DOL and HHS Secretaries Should Press USDA to Put Brakes on Poultry Rule that Would Harm Workers' Safety

by Matt Shudtz | November 15, 2012

In January, USDA issued a proposed rule that would allow poultry slaughter facilities to increase the speed of their slaughter and evisceration lines as part of an effort to “modernize” the slaughtering process.  Today, I attended a meeting of the National Advisory Committee on Occupational Safety and Health (NACOSH) and asked for the committee’s help in stopping the rule, given its threats to workers’ health and safety.

The gist of the rule is that it would remove most USDA inspectors from the slaughter lines and shift their inspection responsibilities to company employees.  Because these changes would require costly alterations to the lines and potentially increase companies’ food safety liabilities, USDA had to sweeten the pot to entice companies to take advantage of the new system.  So, USDA proposed allowing companies to increase line speeds from an already astounding 90 birds per minute to a dizzying 175 birds per minute, which is predicted to deliver companies added profits of a few pennies per bird.  Of course, in an industry that processes billions of chickens per year, the pennies really add up.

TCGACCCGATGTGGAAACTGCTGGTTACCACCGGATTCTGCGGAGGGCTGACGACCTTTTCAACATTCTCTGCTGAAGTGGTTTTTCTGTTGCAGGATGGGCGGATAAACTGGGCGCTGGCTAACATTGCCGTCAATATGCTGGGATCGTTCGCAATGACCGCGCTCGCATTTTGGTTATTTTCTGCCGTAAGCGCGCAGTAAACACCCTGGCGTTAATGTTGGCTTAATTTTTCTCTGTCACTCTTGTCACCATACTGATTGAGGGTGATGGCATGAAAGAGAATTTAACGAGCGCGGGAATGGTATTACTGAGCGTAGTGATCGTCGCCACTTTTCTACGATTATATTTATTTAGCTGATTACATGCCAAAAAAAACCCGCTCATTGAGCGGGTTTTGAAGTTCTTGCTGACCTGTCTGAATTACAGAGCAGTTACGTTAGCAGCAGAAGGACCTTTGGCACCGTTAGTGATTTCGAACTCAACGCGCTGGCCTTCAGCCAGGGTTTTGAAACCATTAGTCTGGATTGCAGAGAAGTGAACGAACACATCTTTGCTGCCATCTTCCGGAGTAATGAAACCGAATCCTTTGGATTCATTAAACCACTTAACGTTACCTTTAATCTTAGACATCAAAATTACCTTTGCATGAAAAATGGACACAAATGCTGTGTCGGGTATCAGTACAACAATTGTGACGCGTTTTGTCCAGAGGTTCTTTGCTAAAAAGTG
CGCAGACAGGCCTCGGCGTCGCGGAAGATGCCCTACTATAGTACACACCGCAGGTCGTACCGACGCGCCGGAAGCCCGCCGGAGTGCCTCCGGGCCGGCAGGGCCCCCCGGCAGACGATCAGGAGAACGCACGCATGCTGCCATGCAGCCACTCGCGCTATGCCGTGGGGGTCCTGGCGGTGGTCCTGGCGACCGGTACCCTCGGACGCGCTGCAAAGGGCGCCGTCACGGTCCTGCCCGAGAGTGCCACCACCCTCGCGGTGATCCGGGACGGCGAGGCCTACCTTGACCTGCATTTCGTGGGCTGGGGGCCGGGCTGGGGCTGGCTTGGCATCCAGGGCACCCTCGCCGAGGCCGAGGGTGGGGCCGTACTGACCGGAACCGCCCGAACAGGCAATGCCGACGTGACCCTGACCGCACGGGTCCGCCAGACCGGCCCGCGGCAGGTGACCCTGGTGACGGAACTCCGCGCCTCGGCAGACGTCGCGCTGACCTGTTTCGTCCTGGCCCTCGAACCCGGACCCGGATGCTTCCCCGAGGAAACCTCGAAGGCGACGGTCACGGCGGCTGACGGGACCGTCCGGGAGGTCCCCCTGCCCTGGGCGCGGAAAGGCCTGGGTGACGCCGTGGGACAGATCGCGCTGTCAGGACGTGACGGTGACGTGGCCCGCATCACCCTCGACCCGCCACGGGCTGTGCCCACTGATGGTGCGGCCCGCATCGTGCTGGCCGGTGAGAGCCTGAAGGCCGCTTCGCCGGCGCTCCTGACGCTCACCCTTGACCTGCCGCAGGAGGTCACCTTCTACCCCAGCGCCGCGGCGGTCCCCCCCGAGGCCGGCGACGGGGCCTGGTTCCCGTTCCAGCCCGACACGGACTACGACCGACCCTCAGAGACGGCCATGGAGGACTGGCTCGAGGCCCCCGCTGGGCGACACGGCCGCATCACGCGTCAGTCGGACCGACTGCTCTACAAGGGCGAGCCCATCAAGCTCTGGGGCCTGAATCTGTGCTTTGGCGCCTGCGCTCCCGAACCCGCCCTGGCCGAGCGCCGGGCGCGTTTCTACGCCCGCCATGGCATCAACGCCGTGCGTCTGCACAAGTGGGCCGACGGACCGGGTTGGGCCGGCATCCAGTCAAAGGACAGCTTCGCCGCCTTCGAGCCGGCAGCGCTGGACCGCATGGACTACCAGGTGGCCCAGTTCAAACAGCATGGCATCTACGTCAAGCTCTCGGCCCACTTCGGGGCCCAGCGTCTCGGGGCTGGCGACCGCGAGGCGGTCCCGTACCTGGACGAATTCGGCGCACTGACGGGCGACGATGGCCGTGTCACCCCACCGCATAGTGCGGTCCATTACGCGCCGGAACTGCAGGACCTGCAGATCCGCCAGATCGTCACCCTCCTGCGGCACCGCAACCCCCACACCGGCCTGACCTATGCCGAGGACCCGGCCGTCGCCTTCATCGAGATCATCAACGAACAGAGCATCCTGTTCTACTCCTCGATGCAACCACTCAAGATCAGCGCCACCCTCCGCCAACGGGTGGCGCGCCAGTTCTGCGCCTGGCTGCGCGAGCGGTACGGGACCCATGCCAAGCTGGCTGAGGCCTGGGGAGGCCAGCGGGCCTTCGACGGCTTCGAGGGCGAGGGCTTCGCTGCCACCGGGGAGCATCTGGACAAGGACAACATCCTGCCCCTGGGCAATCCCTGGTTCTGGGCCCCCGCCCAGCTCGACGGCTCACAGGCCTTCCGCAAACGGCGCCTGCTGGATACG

Others have covered the troubling food safety implications of forcing USDA’s remaining inspectors to “inspect” (if you can call it that) 175 birds per minute.

The concern I raised before NACOSH, OSHA’s official advisory committee, is the threats these line speeds pose for the workers who must hang, cut, and trim the birds:

The Nuclear Option: Debar BP, End $2 Billion Fuel Sales Now

by Rena Steinzor | November 15, 2012
This post is based on an article I wrote with Anne Havemann entitled “Too Big to Obey: Why BP Should Be Debarred,” published in the William & Mary Environmental Law & Policy Review. Attorney General Eric Holder and his lead prosecutor, Lanny Breuer, are deservedly running a victory lap in the immediate aftermath of their criminal settlement with BP.  The amount of money paid to settle the charges, $4.5 billion—is considerably larger than anything paid by past bad actors, although ...

Help Wanted: Regulatory Czar with Commitment to Protecting Public Health, Worker and Consumer Safety, and the Environment

by Rena Steinzor | November 14, 2012